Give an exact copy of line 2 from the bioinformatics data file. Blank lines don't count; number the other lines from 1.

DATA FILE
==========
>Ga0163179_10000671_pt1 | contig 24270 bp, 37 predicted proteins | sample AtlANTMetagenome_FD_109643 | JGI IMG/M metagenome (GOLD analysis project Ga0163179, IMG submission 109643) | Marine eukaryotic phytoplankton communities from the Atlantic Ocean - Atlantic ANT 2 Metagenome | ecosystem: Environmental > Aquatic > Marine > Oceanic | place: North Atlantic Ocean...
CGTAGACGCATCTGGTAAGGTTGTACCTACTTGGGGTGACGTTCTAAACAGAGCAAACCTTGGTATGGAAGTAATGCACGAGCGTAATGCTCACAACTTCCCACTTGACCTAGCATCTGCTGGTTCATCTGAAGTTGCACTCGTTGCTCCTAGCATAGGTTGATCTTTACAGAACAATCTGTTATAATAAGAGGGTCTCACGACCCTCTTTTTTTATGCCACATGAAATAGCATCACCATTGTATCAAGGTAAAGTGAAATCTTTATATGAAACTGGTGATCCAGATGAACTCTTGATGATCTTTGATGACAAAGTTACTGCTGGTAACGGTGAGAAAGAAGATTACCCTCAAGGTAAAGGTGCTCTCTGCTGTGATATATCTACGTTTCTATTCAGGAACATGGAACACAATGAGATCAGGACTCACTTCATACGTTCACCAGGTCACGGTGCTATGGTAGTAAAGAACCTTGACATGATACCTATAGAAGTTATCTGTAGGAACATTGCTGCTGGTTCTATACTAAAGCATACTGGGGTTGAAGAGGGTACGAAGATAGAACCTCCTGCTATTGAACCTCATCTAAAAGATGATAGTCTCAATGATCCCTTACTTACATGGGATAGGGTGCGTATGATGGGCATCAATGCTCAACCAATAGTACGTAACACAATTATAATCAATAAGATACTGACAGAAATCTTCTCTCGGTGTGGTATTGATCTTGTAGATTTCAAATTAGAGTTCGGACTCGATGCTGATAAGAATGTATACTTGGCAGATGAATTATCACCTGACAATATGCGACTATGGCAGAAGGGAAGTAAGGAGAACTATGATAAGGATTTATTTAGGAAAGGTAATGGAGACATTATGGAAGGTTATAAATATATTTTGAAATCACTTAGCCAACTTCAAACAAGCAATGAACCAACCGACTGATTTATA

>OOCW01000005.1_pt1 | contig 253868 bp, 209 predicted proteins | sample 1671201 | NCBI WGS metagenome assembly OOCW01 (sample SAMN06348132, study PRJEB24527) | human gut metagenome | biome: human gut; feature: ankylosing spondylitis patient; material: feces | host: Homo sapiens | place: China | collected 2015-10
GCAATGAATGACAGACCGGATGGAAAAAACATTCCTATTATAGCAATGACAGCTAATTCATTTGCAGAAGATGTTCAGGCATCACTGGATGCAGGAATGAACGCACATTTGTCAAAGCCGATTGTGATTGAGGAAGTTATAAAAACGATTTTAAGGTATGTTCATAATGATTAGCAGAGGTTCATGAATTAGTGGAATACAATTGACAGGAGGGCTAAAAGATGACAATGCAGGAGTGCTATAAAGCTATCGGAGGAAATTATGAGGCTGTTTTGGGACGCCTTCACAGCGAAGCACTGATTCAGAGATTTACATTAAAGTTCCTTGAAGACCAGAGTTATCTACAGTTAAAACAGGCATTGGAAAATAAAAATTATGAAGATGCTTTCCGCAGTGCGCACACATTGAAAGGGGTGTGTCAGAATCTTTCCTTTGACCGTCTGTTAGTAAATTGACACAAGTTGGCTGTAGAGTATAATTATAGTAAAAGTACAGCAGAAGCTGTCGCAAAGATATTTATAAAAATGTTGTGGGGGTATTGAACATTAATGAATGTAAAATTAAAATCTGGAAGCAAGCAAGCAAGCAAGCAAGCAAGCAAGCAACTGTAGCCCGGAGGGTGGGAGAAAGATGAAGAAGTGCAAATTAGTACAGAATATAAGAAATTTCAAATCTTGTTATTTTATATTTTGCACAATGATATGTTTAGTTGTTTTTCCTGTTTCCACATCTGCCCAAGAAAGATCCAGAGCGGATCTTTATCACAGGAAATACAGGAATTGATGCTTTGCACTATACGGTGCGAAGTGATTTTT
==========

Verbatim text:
CGTAGACGCATCTGGTAAGGTTGTACCTACTTGGGGTGACGTTCTAAACAGAGCAAACCTTGGTATGGAAGTAATGCACGAGCGTAATGCTCACAACTTCCCACTTGACCTAGCATCTGCTGGTTCATCTGAAGTTGCACTCGTTGCTCCTAGCATAGGTTGATCTTTACAGAACAATCTGTTATAATAAGAGGGTCTCACGACCCTCTTTTTTTATGCCACATGAAATAGCATCACCATTGTATCAAGGTAAAGTGAAATCTTTATATGAAACTGGTGATCCAGATGAACTCTTGATGATCTTTGATGACAAAGTTACTGCTGGTAACGGTGAGAAAGAAGATTACCCTCAAGGTAAAGGTGCTCTCTGCTGTGATATATCTACGTTTCTATTCAGGAACATGGAACACAATGAGATCAGGACTCACTTCATACGTTCACCAGGTCACGGTGCTATGGTAGTAAAGAACCTTGACATGATACCTATAGAAGTTATCTGTAGGAACATTGCTGCTGGTTCTATACTAAAGCATACTGGGGTTGAAGAGGGTACGAAGATAGAACCTCCTGCTATTGAACCTCATCTAAAAGATGATAGTCTCAATGATCCCTTACTTACATGGGATAGGGTGCGTATGATGGGCATCAATGCTCAACCAATAGTACGTAACACAATTATAATCAATAAGATACTGACAGAAATCTTCTCTCGGTGTGGTATTGATCTTGTAGATTTCAAATTAGAGTTCGGACTCGATGCTGATAAGAATGTATACTTGGCAGATGAATTATCACCTGACAATATGCGACTATGGCAGAAGGGAAGTAAGGAGAACTATGATAAGGATTTATTTAGGAAAGGTAATGGAGACATTATGGAAGGTTATAAATATATTTTGAAATCACTTAGCCAACTTCAAACAAGCAATGAACCAACCGACTGATTTATA